Rating: 13 Votes
11 weeks ago
In the not-too-distant future…



Rating: 11 Votes
11 weeks ago
Can’t wait to read them.
Rating: 11 Votes
11 weeks ago
Just wrote mine. What a pain. I don’t collect any information. Would be nice if we could just check a “we don’t collect anything” box in appstoreconnect.
Rating: 5 Votes
11 weeks ago

I think Apple should change policy on allowing apps access to people's contacts (such as WhatsApp). I don't like that they can—often with a single single tap, without knowing too much of what's being asked—hit "Ok" and upload their full address book (including my entry) to Zuckerberg's servers without my more acute understanding re potential consequences of said seemingly innocuous action. And without our permission. What did one dev. say, "it's the wild-west of data collection". Given how much Apple care about security, I'm surprised Apple still allows this.


that's the single reason I've never used WhatsApp. I hate the thought that I have to give them access to the phone numbers, addresses, and email addresses of my friends and family without them being able to consent.
Rating: 5 Votes
11 weeks ago
I think this will help with transparency (great) but I see another ancillary benefit of weeding out low quality non-viable apps. Devs are going to have to decide if their apps are worth the effort and those that choose not to update with privacy info will find their apps in the realm of abandonware (hopefully)... sort of a self cleaning roomba for the app store.
Rating: 5 Votes
11 weeks ago
If this just means more reams of fine print in very legal language, then people will generally not read them or understand it. Apple should instead force developers to disclose the ramifications in terms of what can go wrong - kind of like the "Risk" sections in a SEC 10Q or 10K form. Give me a list of reasons why anything I do with this app can go (horrendously) wrong - "my security team is my dog, and he may not keep your health records secure for long"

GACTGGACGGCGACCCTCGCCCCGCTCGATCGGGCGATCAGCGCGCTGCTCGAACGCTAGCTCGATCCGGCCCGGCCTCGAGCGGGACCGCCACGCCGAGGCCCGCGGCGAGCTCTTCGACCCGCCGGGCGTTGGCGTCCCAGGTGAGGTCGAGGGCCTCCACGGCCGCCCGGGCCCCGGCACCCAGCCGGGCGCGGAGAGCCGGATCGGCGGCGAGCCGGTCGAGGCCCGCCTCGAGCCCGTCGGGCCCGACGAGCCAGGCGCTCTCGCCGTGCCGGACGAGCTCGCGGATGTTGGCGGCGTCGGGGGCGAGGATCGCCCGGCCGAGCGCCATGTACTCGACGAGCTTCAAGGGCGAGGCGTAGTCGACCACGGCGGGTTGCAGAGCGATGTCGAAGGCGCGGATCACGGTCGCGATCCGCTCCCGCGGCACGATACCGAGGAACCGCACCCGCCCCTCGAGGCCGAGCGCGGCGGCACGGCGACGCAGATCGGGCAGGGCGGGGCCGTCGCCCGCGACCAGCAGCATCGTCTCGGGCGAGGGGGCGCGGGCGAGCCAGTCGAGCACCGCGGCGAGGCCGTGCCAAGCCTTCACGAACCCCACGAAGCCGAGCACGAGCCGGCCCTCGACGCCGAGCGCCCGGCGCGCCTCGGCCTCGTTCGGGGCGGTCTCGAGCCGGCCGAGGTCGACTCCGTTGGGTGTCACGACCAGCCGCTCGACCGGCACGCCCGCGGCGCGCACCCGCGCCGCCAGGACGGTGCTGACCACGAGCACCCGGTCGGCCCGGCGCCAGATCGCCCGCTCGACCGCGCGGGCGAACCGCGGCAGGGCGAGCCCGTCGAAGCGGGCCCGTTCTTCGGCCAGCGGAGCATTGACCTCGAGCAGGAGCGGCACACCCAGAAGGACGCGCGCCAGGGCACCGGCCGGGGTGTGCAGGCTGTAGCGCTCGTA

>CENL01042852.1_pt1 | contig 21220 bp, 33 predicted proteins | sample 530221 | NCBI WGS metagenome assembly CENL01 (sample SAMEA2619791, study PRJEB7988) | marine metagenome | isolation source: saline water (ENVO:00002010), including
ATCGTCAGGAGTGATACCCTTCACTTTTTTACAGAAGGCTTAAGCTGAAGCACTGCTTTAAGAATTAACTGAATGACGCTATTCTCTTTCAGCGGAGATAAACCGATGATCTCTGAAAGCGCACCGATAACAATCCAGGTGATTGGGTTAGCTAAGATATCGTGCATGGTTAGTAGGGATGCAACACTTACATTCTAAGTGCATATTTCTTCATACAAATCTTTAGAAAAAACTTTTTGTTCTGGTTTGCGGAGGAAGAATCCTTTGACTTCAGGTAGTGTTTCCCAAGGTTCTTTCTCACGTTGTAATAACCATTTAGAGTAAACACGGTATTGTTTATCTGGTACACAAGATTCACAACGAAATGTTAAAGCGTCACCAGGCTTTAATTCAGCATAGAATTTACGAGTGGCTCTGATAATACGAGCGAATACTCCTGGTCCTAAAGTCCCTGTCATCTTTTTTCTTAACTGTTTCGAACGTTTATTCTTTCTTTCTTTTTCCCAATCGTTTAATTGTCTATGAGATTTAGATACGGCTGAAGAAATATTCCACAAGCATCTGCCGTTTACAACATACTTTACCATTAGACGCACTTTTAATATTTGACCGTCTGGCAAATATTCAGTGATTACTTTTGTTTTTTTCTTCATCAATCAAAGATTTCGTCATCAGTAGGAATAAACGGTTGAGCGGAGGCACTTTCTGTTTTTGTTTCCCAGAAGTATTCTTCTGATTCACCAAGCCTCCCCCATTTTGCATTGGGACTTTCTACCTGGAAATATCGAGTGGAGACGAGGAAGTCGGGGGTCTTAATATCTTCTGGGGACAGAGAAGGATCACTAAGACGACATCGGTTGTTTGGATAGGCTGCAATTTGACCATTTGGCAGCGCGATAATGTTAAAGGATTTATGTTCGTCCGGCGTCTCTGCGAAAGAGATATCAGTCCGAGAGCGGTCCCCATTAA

Rating: 3 Votes
11 weeks ago

How are single devs supposed to deal with this? Let's say you just use Google Analytics (or Firebase). How complicated must this be? More importantly, WHAT IF APPLE STARTS APPROVING OR DENY BASED ON HOW DETAILED YOUR POLICY TEXT IS?

That’s my concern too.
Another aspect I’ve read is that the app must include a link to the privacy details whether the app is web enabled or not. So without more clarification it looks like a small developer would have to then have a website that the app can connect to just to tell the user that they’re not collecting anything and that except for that link it wouldn’t otherwise have even connected to the net?
Rating: 3 Votes
11 weeks ago
I didn't check but I think it will impact the B2B store as well, but a standard privacy page should be enough. One of the advantages of working for companies with the enterprise membership is avoid dealing with iTunes Connect and all the boilerplate that goes into publishing an app.

As a user I'm ok with more transparency given to the customer, but I think very few people actually read that stuff
Rating: 3 Votes
11 weeks ago
How are single devs supposed to deal with this? Let's say you just use Google Analytics (or Firebase). How complicated must this be? More importantly, WHAT IF APPLE STARTS APPROVING OR DENY BASED ON HOW DETAILED YOUR POLICY TEXT IS?
Rating: 3 Votes